Lights back on for Scammell BridgeBy KIMBERLEY HAAS
Union Leader Correspondent
October 11. 2017 11:46PM
DURHAM — After five years in the dark, the Alexander Scammell Bridge which connects Durham and Dover is awash in light again.
During a ceremony Wednesday evening, Gov. Chris Sununu said getting the lights turned back on is the result of the hard work of people dedicated to the project.
“They said it wasn’t going to get done, but we got it done,” Sununu said.
Sununu said he is pushing public-private partnerships, and the bridge is a good example of how businesses and community leaders can work together to accomplish common goals.
“Public-private partnerships are a great way to do it, and this is a great example, I think, of just that 21st century way of doing things,” Sununu said.
The Scammell Bridge was opened in 1998 to replace one that was built over the Bellamy River in the 1930s. It is named after a Revolutionary War soldier born in Massachusetts and who is considered an adopted son of Durham. Scammell died after being injured in Virginia during the Siege of Yorktown in 1781.
The 52 lights along the bridge and its approaches were turned off in the spring of 2012 when the NHDOT started its statewide campaign to shut off ornamental and obsolete lights along the state’s highways.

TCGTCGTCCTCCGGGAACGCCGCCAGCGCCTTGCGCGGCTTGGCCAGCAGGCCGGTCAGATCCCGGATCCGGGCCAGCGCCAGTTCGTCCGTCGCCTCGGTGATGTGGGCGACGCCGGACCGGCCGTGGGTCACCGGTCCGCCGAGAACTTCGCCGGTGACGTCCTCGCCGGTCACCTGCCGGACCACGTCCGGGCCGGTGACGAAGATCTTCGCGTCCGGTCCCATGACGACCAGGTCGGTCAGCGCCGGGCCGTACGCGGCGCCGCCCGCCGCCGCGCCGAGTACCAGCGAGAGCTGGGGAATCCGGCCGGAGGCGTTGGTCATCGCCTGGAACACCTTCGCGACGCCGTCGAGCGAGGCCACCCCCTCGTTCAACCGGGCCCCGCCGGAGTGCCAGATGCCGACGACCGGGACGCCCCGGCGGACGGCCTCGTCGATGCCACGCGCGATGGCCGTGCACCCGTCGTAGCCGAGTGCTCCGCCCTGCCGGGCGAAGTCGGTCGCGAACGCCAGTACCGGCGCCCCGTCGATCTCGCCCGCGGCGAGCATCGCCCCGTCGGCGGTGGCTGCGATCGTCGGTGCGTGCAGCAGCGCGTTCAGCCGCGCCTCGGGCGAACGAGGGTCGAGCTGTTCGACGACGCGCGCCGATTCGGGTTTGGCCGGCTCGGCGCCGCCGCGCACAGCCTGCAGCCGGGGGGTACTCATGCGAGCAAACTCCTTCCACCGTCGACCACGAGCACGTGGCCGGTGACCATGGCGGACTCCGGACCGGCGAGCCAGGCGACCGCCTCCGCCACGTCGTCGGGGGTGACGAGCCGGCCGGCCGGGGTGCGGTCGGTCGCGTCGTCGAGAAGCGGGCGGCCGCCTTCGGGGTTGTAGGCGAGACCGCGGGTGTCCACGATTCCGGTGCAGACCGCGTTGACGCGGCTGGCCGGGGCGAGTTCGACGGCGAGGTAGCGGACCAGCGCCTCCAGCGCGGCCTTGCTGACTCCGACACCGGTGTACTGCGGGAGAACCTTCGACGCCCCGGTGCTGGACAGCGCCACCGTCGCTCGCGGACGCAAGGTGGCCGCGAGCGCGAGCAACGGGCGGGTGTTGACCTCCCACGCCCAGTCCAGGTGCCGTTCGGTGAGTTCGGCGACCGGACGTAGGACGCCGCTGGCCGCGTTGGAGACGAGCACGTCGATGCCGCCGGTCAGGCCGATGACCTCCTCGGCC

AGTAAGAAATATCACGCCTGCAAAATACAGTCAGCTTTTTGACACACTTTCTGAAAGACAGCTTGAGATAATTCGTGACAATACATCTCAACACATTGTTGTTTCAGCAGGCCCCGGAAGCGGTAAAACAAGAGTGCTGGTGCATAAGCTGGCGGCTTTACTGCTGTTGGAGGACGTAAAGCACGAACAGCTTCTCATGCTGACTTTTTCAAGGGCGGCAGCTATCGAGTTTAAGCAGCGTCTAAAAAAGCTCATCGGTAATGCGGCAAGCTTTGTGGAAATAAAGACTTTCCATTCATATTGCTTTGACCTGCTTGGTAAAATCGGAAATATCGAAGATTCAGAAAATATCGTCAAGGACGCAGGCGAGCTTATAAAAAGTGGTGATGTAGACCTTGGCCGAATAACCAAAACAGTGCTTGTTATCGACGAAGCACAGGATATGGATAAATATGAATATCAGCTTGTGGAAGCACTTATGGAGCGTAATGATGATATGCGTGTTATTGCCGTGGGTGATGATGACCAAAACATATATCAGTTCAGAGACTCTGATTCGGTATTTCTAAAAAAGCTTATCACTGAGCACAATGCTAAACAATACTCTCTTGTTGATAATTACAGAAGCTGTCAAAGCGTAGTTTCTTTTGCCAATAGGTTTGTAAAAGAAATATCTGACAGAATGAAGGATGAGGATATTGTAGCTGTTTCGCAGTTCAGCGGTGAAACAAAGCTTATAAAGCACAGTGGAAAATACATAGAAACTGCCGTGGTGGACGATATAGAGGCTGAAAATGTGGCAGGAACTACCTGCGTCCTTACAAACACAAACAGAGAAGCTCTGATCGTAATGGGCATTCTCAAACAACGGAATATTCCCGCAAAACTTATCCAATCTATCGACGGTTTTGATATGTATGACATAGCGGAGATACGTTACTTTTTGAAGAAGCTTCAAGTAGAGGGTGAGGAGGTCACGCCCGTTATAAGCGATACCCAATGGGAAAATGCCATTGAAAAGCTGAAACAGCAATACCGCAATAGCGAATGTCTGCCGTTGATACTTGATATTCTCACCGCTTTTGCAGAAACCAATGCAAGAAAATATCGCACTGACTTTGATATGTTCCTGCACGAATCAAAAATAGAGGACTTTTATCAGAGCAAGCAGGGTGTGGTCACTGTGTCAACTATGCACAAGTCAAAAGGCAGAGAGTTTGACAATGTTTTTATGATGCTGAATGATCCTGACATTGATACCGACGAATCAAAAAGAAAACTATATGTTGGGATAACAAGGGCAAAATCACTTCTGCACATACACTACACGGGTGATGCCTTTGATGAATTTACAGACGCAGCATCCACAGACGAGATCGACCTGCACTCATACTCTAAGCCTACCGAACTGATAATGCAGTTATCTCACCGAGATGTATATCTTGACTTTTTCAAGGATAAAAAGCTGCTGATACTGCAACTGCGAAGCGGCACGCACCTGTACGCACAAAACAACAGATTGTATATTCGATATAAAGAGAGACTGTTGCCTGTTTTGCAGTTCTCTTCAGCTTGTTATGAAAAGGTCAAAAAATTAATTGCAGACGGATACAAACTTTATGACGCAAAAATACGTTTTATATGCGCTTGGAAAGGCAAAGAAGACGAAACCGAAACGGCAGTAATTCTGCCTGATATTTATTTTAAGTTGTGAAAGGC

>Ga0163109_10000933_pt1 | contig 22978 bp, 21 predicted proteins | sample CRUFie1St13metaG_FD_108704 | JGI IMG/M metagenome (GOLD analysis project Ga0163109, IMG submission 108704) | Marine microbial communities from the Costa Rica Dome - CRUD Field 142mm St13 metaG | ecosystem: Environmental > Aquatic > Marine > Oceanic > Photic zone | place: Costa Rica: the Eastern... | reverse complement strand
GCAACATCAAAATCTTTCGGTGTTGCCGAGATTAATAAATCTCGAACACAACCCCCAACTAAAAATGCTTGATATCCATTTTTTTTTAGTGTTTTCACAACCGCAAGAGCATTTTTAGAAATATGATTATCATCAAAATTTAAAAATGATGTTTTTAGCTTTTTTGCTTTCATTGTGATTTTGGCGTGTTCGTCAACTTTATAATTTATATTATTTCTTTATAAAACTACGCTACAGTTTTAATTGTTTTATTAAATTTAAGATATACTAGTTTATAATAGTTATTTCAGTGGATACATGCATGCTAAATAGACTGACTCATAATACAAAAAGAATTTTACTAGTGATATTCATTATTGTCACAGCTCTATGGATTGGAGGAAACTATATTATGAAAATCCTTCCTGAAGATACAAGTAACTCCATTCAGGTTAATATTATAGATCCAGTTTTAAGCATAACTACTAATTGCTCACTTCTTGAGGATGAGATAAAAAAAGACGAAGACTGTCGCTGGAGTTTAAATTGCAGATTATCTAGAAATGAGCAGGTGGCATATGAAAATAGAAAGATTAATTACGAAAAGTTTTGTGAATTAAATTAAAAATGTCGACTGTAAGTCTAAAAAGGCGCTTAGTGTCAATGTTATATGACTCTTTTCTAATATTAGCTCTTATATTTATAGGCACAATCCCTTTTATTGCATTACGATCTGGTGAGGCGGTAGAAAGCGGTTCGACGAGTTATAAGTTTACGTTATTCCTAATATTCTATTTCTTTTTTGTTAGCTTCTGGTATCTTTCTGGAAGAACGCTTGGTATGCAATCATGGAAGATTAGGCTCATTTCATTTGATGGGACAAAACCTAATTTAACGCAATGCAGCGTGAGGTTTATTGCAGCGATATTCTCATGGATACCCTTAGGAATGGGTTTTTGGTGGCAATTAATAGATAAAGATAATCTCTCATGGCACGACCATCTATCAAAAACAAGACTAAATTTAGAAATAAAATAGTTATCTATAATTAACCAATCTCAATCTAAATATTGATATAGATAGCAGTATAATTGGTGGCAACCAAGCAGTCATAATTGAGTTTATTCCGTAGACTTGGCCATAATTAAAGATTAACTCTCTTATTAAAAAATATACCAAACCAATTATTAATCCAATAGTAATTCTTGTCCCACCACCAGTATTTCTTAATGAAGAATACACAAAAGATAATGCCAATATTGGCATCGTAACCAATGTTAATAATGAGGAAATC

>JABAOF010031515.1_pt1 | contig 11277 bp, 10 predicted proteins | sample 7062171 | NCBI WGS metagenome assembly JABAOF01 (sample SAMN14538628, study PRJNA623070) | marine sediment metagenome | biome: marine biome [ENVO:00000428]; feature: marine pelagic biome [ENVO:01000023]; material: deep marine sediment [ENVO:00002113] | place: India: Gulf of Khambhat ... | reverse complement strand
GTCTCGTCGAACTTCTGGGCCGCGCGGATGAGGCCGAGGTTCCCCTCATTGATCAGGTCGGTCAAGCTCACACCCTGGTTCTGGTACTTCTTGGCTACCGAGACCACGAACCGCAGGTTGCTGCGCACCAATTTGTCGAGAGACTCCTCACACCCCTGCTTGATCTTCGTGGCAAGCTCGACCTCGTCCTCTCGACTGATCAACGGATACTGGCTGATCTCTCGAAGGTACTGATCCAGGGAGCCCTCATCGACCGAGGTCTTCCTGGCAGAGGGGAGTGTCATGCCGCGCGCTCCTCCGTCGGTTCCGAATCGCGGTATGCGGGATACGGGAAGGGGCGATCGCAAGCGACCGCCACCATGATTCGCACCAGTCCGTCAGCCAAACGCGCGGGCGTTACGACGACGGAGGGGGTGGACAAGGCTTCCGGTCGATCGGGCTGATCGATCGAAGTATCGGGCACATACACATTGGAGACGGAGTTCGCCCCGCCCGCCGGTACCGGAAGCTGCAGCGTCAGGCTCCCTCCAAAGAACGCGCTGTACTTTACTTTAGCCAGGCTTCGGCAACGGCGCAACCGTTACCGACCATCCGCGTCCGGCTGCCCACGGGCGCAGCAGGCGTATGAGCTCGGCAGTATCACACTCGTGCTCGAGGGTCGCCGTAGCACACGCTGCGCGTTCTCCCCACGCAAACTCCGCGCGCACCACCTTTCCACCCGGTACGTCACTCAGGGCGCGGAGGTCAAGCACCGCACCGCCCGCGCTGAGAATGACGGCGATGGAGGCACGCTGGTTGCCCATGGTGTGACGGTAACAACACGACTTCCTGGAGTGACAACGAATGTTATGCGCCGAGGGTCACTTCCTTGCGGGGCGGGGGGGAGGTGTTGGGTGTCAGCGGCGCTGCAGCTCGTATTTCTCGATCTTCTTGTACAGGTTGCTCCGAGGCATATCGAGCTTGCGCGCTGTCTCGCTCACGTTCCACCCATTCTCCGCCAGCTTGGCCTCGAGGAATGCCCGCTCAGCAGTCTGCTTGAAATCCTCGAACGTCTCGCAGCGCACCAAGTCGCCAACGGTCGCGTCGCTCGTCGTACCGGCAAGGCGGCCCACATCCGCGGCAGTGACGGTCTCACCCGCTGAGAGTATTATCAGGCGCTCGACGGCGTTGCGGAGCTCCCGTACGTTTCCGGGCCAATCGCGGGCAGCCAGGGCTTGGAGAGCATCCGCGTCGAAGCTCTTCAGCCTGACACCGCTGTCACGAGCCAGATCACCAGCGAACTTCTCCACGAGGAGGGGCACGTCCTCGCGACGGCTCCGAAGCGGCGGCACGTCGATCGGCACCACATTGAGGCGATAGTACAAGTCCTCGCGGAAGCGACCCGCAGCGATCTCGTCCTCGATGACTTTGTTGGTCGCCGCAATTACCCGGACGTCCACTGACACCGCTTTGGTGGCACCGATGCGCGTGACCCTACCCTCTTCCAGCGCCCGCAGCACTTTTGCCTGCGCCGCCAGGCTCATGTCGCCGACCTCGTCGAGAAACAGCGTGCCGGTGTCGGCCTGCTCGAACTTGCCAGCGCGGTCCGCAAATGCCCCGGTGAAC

In December, Durham’s Town Administrator Todd Selig wrote a letter to NHDOT Commissioner Victoria Sheehan expressing his concern about safety issues.
At the same time, Portsmouth businesswoman Renee Plummer started advocating for the lights to come back on. She printed bumper stickers making a case for relighting the bridge.
This year, Affinity LED Lighting stepped forward and offered to replace the bulbs and pay for the lights.
A representative from the company said they appreciate Scammell’s sacrifice because they build some of their lights in Dover and those are all assembled by veterans.
Plummer said the relighting project is an example of how New Hampshire people work together to get things done.
“We might be a small state, but we are the largest in heart,” Plummer said. “It’s only in this state that you can make a phone call to the governor.”
Plummer said relighting the bridge is important for teaching children about New Hampshire history.